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Estimating the extent of natural selection in seedlings from different Fagus sylvatica (L.) populations: application of new measures






Journal of Heredity 85(3): 183-190

Estimating the extent of natural selection in seedlings from different Fagus sylvatica (L.) populations: application of new measures

Measures of the extent of viability selection are developed for the purpose of understanding significant frequency changes observed between the seed and the seedling stages at three isoenzyme gene loci in three populations of beech. These measures explicitly consider dependence of the realized extent of selection on the frequency distribution of genotypes prior to selection, overall reduction in population size, and lower and upper bounds set to selection by this reduction. Using a suitable measure of distance between frequency distributions, it turned out that the overall selective reduction in population size equals the selection load and that this load specifies the maximum feasible amount of selection. Application of the measures to the data provided the means to discuss associated and operative effects of selection in an attempt to explain the frequency changes observed at the isoenzyme loci. The observations suggest associated selection as a major force of frequency dynamics of genetic types. This helps resolve the dilemma resulting from the expectation of excessive selection load for selection at many loci. A likely cause of persistent stochastic associations among loci--the small reproductively effective subpopulations that vary across breeding seasons--are discussed; these are probably typical of long-lived, iteroparous organisms. There is evidence that, across all populations, some loci tend to evolve stochastic independence from the respective operative genetic background more readily than others; this could be explained by only occasional occurrence of operative selection episodes at these loci. Reprinted by permission of the publisher. .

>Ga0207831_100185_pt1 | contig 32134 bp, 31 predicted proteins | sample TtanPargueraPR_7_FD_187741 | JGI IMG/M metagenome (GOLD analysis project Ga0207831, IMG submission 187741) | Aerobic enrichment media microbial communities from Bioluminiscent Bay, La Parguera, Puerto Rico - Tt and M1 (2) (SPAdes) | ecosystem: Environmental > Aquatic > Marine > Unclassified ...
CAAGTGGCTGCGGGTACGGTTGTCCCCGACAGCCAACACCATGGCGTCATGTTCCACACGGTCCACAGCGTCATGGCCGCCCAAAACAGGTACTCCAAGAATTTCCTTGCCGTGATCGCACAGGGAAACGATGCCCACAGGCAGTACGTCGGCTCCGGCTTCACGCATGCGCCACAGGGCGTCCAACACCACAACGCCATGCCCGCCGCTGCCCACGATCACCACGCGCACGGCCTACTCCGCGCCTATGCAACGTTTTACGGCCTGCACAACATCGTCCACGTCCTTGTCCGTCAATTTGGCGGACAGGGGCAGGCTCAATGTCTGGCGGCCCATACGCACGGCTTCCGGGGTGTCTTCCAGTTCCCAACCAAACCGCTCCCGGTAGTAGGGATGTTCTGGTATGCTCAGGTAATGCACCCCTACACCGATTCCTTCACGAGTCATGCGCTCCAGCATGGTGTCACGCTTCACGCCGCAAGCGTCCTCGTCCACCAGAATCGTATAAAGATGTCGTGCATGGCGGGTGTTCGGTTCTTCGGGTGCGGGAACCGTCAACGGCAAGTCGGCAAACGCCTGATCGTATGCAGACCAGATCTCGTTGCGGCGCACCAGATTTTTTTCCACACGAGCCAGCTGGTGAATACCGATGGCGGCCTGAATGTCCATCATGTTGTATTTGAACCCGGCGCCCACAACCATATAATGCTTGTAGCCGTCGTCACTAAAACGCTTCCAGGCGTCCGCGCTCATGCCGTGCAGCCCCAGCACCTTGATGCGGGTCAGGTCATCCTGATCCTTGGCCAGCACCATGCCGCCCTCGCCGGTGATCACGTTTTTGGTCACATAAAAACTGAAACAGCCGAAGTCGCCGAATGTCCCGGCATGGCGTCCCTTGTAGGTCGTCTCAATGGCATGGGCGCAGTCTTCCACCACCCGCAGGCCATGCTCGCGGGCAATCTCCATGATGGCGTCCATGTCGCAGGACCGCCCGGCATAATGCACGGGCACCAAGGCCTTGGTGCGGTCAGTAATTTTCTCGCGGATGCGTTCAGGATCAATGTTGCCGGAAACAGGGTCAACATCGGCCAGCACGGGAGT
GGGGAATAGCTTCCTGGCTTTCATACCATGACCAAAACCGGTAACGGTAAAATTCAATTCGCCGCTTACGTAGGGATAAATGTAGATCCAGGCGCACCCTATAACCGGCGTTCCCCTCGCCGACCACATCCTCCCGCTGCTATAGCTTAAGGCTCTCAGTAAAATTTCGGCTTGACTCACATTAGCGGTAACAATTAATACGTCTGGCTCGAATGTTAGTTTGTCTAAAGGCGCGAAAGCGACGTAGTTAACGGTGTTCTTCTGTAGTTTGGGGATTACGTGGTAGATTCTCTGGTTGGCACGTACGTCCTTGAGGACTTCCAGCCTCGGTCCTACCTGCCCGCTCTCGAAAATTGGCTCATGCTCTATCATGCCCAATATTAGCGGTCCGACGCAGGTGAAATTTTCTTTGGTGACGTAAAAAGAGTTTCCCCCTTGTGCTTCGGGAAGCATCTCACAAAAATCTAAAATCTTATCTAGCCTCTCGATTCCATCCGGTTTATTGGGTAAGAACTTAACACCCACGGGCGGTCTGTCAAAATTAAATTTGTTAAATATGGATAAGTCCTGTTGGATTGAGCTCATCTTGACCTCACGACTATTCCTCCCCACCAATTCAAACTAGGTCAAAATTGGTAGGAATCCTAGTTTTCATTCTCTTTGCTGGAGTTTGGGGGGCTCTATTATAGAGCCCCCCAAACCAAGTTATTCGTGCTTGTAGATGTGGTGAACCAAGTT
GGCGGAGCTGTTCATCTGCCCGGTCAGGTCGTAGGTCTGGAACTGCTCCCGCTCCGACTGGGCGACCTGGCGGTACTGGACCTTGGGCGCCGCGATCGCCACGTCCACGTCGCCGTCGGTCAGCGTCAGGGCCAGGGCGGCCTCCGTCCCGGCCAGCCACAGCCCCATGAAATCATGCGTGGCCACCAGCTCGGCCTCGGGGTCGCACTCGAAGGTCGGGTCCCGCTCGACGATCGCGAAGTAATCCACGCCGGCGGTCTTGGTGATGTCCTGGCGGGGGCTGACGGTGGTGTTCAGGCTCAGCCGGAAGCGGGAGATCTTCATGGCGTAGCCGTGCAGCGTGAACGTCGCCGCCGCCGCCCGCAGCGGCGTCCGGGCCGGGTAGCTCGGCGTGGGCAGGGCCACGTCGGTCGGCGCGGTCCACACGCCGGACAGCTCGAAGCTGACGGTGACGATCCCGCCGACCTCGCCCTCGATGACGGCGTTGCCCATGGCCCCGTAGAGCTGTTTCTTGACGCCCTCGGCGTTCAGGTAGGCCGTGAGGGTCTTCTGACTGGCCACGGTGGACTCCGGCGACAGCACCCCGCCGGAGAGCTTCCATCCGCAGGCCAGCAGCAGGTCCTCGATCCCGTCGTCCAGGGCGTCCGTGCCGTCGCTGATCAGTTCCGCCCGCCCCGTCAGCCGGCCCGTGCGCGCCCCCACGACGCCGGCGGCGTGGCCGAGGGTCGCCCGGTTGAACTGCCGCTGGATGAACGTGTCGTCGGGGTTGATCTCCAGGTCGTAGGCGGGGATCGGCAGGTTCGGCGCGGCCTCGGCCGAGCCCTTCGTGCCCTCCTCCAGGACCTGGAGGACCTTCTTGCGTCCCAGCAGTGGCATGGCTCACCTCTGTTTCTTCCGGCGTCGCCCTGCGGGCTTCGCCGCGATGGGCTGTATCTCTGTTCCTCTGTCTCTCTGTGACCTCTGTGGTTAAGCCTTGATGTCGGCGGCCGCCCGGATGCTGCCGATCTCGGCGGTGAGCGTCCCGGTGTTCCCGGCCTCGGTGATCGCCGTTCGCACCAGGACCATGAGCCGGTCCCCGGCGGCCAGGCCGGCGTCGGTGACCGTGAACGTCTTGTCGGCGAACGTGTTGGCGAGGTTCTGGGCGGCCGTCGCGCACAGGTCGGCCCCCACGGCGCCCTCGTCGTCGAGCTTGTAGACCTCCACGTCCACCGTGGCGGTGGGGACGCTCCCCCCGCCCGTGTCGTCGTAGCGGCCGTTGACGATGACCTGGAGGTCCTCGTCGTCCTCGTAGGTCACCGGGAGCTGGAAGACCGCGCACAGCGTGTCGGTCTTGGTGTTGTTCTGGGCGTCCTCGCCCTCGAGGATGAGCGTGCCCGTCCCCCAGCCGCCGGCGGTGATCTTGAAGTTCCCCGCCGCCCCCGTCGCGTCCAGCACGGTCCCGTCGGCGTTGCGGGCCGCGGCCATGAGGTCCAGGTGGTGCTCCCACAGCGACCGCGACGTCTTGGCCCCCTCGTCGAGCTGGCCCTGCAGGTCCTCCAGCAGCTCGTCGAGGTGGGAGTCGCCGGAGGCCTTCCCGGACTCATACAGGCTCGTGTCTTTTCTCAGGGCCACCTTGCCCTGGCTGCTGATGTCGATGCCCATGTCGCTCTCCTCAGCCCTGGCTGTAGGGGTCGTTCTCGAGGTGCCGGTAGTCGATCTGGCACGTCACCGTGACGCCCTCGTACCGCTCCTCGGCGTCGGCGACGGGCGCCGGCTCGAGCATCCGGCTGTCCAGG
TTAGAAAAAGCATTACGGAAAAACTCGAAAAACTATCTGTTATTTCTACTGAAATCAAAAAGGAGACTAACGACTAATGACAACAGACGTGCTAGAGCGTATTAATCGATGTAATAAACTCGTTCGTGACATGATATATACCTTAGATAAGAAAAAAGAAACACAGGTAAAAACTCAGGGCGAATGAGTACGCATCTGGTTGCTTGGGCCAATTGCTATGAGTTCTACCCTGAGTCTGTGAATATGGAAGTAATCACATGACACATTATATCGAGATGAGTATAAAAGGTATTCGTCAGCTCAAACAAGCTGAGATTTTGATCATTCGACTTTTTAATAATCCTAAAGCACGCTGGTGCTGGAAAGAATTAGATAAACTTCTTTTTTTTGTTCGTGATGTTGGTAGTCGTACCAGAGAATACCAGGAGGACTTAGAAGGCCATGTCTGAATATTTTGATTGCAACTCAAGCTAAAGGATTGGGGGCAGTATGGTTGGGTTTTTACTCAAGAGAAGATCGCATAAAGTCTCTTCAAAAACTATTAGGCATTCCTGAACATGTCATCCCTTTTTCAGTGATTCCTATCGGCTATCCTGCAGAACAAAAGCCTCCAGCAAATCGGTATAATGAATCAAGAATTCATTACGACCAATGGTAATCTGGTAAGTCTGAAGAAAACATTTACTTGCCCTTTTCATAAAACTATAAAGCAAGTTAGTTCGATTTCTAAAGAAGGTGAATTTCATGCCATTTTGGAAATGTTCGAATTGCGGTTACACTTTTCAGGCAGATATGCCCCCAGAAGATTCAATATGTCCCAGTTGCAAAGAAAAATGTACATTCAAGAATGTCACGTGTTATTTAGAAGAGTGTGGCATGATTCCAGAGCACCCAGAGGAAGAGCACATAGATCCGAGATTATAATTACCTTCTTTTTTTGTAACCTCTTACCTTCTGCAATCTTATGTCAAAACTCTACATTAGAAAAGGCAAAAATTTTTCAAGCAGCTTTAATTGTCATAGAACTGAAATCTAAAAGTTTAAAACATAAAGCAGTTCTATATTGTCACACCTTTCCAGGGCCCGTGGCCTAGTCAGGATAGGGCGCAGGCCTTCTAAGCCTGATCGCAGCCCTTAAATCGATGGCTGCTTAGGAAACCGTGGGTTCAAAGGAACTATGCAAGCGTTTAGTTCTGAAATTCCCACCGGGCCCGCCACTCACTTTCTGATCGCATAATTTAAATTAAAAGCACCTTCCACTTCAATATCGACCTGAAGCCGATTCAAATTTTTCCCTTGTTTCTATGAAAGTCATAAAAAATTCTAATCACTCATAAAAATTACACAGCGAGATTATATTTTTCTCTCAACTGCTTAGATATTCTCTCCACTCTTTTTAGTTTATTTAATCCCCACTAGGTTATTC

Accession: 002373012



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